Reports the results of a conference held to chart the future course of changes brought about by the revolution in information technology (IT) in Latin America. Although there are vast differences among Latin American nations, they face many similar problems. Their governments, though relatively important users of IT, have taken a "fiscal" rather than a "consumer" viewpoint, so that IT products remain expensive. E-commerce has been hampered by people's lack of credit cards and the lack of infrastructure for delivering purchases, and there are few Internet start-up companies because of a lack of financing. However, the successful experience of some nations, such as Costa Rica and several of the island states, has shown that it is not necessary to create IT products to use them effectively. NAFTA gives Mexico a special set of connections to the United States, including in IT. Mexico weathered the financial crises of the 1990s better than other regions because it was so closely tied to a booming U.S. economy. Although desires for national or regional autonomy will persist in Latin America, autonomy should not mean disconnecting but rather trying to structure connections to the global economy in a way that will provide maximum advantage to the nation and its citizens.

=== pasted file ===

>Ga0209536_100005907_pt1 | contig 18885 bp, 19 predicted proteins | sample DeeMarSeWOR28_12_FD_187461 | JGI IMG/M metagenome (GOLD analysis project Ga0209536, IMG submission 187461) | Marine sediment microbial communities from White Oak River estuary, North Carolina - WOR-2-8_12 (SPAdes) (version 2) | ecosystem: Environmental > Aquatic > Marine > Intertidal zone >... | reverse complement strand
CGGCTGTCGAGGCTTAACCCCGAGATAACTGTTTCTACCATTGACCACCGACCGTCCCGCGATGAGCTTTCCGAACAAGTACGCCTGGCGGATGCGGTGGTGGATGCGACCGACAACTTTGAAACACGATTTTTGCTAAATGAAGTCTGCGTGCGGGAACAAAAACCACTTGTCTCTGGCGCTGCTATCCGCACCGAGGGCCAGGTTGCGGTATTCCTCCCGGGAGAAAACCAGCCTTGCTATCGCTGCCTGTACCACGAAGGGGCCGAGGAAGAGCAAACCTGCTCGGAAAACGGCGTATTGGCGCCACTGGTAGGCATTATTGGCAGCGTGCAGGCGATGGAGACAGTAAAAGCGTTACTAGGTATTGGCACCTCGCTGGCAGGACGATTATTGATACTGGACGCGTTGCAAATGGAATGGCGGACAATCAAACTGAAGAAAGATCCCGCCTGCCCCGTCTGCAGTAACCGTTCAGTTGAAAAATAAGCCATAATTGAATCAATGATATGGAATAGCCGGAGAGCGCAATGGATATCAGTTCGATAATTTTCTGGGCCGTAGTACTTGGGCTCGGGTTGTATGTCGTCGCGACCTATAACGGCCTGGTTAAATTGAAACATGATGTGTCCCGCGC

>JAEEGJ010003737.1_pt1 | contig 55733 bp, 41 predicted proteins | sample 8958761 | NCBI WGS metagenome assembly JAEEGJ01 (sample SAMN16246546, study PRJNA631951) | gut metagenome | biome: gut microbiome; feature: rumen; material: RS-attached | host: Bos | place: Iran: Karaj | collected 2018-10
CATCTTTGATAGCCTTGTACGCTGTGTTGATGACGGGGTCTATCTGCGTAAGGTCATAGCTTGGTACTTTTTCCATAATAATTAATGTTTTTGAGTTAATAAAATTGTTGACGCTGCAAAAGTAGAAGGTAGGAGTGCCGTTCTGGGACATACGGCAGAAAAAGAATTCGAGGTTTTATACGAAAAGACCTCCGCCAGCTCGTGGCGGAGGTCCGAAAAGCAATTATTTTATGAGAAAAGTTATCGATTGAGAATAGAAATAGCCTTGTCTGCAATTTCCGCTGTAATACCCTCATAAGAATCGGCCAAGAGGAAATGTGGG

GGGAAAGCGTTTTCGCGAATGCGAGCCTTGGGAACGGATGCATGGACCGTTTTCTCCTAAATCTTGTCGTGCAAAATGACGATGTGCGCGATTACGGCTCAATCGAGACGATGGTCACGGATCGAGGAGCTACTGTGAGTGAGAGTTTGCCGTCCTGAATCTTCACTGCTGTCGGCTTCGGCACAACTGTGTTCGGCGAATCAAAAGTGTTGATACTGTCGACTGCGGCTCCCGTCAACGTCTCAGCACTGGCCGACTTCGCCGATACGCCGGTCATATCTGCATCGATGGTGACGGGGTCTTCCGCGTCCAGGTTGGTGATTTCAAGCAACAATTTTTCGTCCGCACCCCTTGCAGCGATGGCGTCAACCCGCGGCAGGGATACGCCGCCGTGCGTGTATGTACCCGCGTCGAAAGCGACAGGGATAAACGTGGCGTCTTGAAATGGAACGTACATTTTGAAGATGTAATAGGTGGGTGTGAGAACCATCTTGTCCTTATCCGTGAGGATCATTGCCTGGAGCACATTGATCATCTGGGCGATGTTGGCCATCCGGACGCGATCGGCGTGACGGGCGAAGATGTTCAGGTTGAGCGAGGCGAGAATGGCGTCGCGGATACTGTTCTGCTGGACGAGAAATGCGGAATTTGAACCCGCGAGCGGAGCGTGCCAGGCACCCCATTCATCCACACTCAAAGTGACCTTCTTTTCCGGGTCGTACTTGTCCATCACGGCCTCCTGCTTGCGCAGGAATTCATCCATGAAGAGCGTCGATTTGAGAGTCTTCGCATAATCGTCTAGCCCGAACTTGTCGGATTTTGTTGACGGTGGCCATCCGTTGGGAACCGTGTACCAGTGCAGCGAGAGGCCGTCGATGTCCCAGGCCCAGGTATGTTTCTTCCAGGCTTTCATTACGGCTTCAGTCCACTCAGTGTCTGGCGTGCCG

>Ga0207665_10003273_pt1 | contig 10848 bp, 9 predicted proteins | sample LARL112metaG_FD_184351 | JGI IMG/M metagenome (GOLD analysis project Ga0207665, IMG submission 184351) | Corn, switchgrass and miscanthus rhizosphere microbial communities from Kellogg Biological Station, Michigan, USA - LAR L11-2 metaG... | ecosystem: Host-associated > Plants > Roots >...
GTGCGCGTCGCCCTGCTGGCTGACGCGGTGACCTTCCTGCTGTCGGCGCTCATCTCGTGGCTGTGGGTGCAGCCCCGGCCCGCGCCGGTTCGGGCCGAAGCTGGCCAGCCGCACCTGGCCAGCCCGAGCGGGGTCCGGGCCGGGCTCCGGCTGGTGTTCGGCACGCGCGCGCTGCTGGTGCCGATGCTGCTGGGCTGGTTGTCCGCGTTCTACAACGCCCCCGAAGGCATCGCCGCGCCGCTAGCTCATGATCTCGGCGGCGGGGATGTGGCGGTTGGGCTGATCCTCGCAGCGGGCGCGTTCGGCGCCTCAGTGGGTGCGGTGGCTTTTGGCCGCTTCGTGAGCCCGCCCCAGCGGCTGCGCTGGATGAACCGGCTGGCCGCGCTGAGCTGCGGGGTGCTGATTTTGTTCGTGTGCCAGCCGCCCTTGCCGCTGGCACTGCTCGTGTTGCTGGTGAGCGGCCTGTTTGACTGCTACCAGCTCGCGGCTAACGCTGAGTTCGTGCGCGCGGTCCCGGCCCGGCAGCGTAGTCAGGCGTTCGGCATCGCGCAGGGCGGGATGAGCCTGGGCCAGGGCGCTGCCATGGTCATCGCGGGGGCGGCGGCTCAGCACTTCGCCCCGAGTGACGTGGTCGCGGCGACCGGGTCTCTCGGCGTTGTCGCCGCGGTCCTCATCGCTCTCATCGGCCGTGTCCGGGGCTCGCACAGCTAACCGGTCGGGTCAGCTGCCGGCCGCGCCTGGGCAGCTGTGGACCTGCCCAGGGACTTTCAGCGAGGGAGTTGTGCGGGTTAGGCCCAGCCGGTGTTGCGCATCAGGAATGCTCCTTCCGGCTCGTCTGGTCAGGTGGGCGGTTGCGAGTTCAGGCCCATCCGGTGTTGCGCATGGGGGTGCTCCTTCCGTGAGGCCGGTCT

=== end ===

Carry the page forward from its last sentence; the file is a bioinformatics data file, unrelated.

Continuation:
Table of Contents
Summary and Reflections
Description of Proceedings
Surveying the Latin American Infrastructure
The Economic and Business Dimension
Small Group Discussion: Economic and Business Dimension
The Political Dimension
The Societal Dimension
Small Group Discussion: Political and Societal Dimensions
NOTE: The appendixes are only available in the hard copy version.